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Curiosities about the legend of St. Nicholas that gave birth to a Palio in the village of Sirolo

Curiosities about the legend of St. Nicholas that gave birth to a Palio in the village of Sirolo
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In the italian village of Sirolo (in the Marche region) each May 9 is celebrated the Palio of St. Nicholas, patron of the town, divided into two chanllenges inspired by the life of the saint. Between the two challenges, that of the Contrade and that of the Canaja, it is curious to note that one of them has taken originally from a "bad" translation of a legend about the saint handed down over the centuries.

We are talking about the "Disfida della Canaja", challenge that sees children aged 11 to 13, compete in a race to "recompose" children's puppets that the legend sees killed and cut into pieces by an innkeeper. But let's go step by step. This legend, that of the "Three children and the innkeeper," tells when the Saint, going to the council of Nicea, stopped at a tavern, and the innkeeper served him a dish that instead of being fish-based was of human flesh. The Saint, divinely inspired, asked the innkeeper to examine how the fish was kept and the innkeeper showed him two barrels containing salted meat. Nicola, standing in prayer, made the miracle of reconstructing and bringing to life three children whom the innkeeper had killed before and who, by denying the evidence, wanted to dispose as fish to his customers. The innkeeper, having seen the miracle, was pushed to conversion.

It is not a rare occurrence that over the centuries the stories handed down take different nuances, each people has reworked them according to their culture or sensibility, it is normal that names, places, and characters have changed. It is enough that between two languages a word is interpreted differently that a story can change completely.

Indeed, the story that we have told is probably the result of an interpretation of the story of Saint Nicholas and the three innocents where, between one translation and another, the word "innocent" has been translated into "children" (pueri). The first to give this translation seems to have been Bishop Reginold in 961 after Christ, who in his treatise on the life of St. Nicholas translated "pueri" rather than "innocentes" talking about the affair of the three innocents saved by the Saint from the gallows, inspiring in the mind of the faithful a different story from the "original" that seems to be the most important among Nicholas stories, the Praxis tou agiou Nikolaou (St Nicholas' story).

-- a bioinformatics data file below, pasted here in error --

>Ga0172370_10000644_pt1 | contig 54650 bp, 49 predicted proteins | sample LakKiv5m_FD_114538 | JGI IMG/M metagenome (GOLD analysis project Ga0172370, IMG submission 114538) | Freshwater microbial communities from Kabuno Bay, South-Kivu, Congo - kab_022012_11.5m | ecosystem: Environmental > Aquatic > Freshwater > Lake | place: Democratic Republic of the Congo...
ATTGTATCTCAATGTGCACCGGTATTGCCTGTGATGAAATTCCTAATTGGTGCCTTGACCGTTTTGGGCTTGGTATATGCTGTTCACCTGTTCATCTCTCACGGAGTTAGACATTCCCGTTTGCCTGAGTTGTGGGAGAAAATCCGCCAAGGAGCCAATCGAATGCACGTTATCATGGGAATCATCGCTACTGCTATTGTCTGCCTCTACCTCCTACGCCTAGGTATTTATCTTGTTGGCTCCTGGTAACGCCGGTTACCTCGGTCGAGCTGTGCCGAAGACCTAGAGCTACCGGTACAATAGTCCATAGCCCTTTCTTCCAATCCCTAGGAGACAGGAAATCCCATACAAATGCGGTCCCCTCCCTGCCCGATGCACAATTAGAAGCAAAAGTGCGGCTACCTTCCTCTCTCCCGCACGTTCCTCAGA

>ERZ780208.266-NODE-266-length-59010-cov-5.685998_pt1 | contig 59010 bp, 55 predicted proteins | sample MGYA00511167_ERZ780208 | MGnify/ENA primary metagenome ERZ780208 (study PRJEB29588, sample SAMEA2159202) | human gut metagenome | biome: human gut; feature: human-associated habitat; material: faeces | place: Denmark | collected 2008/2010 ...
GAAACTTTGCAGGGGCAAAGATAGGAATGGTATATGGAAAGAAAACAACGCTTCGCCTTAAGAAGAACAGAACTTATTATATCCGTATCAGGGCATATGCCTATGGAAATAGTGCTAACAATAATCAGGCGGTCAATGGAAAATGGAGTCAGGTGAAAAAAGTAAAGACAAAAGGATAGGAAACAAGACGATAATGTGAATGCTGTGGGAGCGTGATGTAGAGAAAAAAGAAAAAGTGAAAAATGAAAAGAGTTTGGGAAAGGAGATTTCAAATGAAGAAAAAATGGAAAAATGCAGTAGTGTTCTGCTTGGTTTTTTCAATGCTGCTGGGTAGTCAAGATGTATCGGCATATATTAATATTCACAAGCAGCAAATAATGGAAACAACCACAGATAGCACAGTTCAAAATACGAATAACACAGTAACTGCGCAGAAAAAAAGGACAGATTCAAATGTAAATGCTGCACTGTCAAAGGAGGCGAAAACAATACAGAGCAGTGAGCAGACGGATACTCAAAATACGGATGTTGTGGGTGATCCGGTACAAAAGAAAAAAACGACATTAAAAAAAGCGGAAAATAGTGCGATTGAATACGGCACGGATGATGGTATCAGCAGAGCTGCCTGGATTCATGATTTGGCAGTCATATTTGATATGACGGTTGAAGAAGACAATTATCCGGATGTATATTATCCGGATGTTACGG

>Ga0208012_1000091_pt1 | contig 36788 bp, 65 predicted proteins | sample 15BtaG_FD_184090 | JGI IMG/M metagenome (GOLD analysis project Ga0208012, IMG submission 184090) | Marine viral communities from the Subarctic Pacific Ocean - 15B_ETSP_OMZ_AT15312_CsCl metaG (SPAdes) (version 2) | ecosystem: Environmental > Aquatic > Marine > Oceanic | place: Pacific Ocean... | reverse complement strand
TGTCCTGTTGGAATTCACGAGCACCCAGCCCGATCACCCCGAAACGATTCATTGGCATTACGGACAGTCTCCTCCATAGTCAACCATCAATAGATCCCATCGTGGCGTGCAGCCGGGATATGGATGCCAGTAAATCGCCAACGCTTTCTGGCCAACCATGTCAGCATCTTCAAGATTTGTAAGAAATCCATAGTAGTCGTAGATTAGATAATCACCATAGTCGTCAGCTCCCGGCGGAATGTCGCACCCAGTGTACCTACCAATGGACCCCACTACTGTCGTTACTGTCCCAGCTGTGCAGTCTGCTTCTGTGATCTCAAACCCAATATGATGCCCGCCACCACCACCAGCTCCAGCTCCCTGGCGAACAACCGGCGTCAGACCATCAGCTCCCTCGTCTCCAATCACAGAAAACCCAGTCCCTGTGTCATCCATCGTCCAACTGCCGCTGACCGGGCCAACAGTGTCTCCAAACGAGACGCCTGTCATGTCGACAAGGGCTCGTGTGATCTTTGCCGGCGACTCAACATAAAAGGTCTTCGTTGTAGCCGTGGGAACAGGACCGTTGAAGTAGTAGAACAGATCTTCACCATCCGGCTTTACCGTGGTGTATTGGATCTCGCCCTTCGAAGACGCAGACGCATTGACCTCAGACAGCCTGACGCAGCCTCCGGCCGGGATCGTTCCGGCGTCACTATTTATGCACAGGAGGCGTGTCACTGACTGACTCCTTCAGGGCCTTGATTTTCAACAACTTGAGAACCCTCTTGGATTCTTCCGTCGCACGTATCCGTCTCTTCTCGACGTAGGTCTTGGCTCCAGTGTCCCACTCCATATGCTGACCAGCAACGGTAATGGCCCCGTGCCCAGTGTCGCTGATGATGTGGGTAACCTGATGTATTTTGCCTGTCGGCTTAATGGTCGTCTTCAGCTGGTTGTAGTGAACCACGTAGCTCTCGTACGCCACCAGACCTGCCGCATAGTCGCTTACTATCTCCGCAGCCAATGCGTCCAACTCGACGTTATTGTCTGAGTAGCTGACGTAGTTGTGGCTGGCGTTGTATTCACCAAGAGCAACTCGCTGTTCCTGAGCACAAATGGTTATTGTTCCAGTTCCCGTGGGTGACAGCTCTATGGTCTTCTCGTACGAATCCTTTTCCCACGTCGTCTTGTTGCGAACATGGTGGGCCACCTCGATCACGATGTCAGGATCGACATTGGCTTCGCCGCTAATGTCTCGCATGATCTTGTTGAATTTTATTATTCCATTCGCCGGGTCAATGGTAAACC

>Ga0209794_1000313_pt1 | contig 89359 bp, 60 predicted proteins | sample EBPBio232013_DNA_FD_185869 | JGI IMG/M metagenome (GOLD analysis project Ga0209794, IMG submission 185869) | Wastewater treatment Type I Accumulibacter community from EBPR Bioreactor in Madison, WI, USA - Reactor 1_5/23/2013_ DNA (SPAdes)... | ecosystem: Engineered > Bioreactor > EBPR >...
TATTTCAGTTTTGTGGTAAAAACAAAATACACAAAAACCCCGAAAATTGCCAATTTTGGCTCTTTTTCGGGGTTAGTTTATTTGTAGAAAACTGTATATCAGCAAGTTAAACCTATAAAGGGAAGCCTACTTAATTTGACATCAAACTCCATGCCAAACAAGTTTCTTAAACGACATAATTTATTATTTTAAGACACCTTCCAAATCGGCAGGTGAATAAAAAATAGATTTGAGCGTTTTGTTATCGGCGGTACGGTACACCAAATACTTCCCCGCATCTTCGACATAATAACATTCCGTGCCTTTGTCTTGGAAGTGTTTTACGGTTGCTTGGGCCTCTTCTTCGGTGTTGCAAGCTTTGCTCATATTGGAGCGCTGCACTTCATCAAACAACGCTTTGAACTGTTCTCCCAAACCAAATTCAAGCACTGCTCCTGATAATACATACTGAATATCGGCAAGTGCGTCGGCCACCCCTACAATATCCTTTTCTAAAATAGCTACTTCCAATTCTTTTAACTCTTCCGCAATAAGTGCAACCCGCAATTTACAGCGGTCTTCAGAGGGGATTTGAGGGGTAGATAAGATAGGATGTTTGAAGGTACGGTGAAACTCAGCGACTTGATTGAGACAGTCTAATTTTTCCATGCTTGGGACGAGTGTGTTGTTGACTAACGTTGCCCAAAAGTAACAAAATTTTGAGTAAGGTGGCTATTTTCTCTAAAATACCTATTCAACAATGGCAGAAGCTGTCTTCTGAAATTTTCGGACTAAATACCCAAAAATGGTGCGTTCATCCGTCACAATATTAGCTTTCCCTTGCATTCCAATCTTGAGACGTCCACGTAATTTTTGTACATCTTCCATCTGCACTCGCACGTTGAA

It is told that while military ships were parked in the port of Mira, the soldiers, plagued by a life of difficulties, burst into disorder in the Placoma market. This led law enforcement forces to arrest three citizens of Mira who were sentenced to death. Some citizens reached Bishop Nicholas, who was not in Mira at the time, and told him that leader Eustazio had sentenced three innocents. Nicholas hurried toward Mira but at the place called Leone came to know that the three convicts were sent to Dioscuri. Here Nicola learned that the three unlucky had already been taken to Berra, where death sentences were executed. Hurrying his march, the Saint arrived just in time, struggling through the crowd that was watching the event, to take the sword off the hand of the executioner who had already arranged the convicts on the shackles to recide their neck. After the three innocents (not "children") have been released Nicholas went to the palace of Eustazio without being announced and accused him of corruption and violence threatening to report it to the emperor. Eustazio replied that he had been misled by two notables, Simonide and Eudossio, but Nicholas replied that it was corrupted by Crisaffio (gold) and Argiro (silver). Restoring truth and justice, Nicholas did not condemn the leader but forgave him because he repented the fact.

There is also another version, which is also the result of a "wrong" interpretation of the stories of St. Nicholas, of the legend of the "Three children and innkeeper". This version does not speak of children but of schoolchildren. Three noble schoolchildren having to go to study in Athens, stopped at Mira to get the blessing of Bishop Nicholas. Not finding him they decided to stop at an inn for the night. The innkeeper, seeing the three well-dressed noble schoolchildren, went into their room at night, killing them, and mixing their remains with salty meat to serve it to the travelers. The following day, divinely inspired, the saint went to the inn and asked the innkeeper to show him the meat he was using as an ingredient for his dishes. The host showed the meat saying that it was great to eat and Nicola waited in the hope that the host admit the offense and repented. This did not happen, so Nicholas blessed the flesh and here the three schoolchildren returned to life. After the miracle, the innkeeper admitted his mistakes, he repented and promised to lead a virtuous life. The three schoolchildren, as they awakened by a heavy sleep, continued their journey to Athens.

There are other variants of these legends, where in some the innkeeper wife has an important and negative role, but these are the most common ones. In fact, the two legends of children and schoolchildren led to the birth of the Patronage of Saint Nicholas on children and, together with the story of the "dowry of the young ladies", gave birth to the figure of Santa Claus (Santa Claus). In addition, from the version of the three schoolchildren, was born the patronage on schools (along with Santa Caterina d'Alessandria) and the folkloric tradition of the student festival of December 6th.

Image: Nicholas raises three children put in brine in a cask, Gentile da Fabriano, 1452 paint on wood

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